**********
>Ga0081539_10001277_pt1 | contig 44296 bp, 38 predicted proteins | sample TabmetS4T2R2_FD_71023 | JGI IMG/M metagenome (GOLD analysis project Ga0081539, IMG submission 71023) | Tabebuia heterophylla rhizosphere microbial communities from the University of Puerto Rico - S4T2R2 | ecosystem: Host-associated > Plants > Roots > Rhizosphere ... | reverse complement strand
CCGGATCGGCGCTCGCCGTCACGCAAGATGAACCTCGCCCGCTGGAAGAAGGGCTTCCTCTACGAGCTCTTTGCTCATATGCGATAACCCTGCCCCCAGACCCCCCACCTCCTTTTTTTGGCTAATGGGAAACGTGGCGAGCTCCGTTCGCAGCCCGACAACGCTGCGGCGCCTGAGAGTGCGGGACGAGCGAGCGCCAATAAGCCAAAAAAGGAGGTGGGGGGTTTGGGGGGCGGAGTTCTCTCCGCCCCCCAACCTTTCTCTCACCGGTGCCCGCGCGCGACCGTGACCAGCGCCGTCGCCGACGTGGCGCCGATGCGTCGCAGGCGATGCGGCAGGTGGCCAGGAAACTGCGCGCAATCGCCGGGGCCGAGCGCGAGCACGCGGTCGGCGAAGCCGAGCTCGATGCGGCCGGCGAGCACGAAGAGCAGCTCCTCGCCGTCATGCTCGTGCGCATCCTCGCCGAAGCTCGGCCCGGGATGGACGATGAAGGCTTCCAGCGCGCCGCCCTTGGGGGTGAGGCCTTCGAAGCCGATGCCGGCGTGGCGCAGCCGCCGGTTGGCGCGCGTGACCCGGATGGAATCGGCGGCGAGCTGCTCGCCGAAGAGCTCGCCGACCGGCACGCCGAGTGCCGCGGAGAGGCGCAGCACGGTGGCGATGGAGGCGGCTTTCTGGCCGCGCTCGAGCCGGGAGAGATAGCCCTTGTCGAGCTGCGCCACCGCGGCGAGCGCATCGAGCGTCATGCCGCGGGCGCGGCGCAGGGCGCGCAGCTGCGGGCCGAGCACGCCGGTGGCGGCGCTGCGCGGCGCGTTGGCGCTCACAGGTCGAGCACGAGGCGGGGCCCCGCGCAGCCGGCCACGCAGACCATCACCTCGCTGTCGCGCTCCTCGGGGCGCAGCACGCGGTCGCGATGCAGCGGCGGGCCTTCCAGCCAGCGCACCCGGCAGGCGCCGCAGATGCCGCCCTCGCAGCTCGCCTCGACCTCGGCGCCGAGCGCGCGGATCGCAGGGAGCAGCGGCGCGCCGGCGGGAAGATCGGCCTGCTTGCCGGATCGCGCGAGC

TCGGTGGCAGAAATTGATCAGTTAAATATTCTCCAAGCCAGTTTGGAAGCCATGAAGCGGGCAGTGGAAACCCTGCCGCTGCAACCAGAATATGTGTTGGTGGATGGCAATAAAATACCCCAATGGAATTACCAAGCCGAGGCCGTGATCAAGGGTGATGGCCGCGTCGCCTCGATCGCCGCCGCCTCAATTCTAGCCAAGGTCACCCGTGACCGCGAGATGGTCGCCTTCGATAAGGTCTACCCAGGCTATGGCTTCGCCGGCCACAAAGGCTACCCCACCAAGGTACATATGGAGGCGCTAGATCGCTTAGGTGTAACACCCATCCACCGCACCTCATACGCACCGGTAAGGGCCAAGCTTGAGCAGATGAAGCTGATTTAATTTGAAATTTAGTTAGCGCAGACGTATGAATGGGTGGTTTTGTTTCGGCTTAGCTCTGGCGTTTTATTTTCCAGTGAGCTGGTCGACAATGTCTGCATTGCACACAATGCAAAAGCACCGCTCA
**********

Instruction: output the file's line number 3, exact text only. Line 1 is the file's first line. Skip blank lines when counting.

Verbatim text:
TCGGTGGCAGAAATTGATCAGTTAAATATTCTCCAAGCCAGTTTGGAAGCCATGAAGCGGGCAGTGGAAACCCTGCCGCTGCAACCAGAATATGTGTTGGTGGATGGCAATAAAATACCCCAATGGAATTACCAAGCCGAGGCCGTGATCAAGGGTGATGGCCGCGTCGCCTCGATCGCCGCCGCCTCAATTCTAGCCAAGGTCACCCGTGACCGCGAGATGGTCGCCTTCGATAAGGTCTACCCAGGCTATGGCTTCGCCGGCCACAAAGGCTACCCCACCAAGGTACATATGGAGGCGCTAGATCGCTTAGGTGTAACACCCATCCACCGCACCTCATACGCACCGGTAAGGGCCAAGCTTGAGCAGATGAAGCTGATTTAATTTGAAATTTAGTTAGCGCAGACGTATGAATGGGTGGTTTTGTTTCGGCTTAGCTCTGGCGTTTTATTTTCCAGTGAGCTGGTCGACAATGTCTGCATTGCACACAATGCAAAAGCACCGCTCA